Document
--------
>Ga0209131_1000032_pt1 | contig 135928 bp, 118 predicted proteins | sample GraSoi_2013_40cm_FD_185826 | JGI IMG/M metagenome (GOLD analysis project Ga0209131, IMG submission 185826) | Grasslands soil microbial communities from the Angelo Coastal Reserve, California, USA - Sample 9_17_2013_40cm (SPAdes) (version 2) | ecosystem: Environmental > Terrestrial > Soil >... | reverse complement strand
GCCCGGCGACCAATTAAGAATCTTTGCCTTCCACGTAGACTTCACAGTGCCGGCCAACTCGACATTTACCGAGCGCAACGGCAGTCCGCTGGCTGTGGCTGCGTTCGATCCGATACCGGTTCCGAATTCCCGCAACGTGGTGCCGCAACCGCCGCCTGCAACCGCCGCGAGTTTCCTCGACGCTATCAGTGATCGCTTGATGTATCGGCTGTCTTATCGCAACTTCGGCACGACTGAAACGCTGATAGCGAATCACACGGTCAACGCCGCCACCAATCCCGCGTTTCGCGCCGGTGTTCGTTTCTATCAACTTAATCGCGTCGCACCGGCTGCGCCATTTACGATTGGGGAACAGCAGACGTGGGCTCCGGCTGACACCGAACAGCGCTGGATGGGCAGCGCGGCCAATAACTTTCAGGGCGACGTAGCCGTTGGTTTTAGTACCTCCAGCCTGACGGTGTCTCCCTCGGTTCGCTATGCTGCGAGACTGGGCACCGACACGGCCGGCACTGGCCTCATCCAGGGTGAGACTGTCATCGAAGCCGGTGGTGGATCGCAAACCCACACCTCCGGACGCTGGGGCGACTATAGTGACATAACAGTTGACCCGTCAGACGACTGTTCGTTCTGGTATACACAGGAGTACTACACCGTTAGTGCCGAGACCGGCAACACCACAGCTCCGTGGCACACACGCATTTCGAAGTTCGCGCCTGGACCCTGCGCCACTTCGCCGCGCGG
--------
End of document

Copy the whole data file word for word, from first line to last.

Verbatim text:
>Ga0209131_1000032_pt1 | contig 135928 bp, 118 predicted proteins | sample GraSoi_2013_40cm_FD_185826 | JGI IMG/M metagenome (GOLD analysis project Ga0209131, IMG submission 185826) | Grasslands soil microbial communities from the Angelo Coastal Reserve, California, USA - Sample 9_17_2013_40cm (SPAdes) (version 2) | ecosystem: Environmental > Terrestrial > Soil >... | reverse complement strand
GCCCGGCGACCAATTAAGAATCTTTGCCTTCCACGTAGACTTCACAGTGCCGGCCAACTCGACATTTACCGAGCGCAACGGCAGTCCGCTGGCTGTGGCTGCGTTCGATCCGATACCGGTTCCGAATTCCCGCAACGTGGTGCCGCAACCGCCGCCTGCAACCGCCGCGAGTTTCCTCGACGCTATCAGTGATCGCTTGATGTATCGGCTGTCTTATCGCAACTTCGGCACGACTGAAACGCTGATAGCGAATCACACGGTCAACGCCGCCACCAATCCCGCGTTTCGCGCCGGTGTTCGTTTCTATCAACTTAATCGCGTCGCACCGGCTGCGCCATTTACGATTGGGGAACAGCAGACGTGGGCTCCGGCTGACACCGAACAGCGCTGGATGGGCAGCGCGGCCAATAACTTTCAGGGCGACGTAGCCGTTGGTTTTAGTACCTCCAGCCTGACGGTGTCTCCCTCGGTTCGCTATGCTGCGAGACTGGGCACCGACACGGCCGGCACTGGCCTCATCCAGGGTGAGACTGTCATCGAAGCCGGTGGTGGATCGCAAACCCACACCTCCGGACGCTGGGGCGACTATAGTGACATAACAGTTGACCCGTCAGACGACTGTTCGTTCTGGTATACACAGGAGTACTACACCGTTAGTGCCGAGACCGGCAACACCACAGCTCCGTGGCACACACGCATTTCGAAGTTCGCGCCTGGACCCTGCGCCACTTCGCCGCGCGG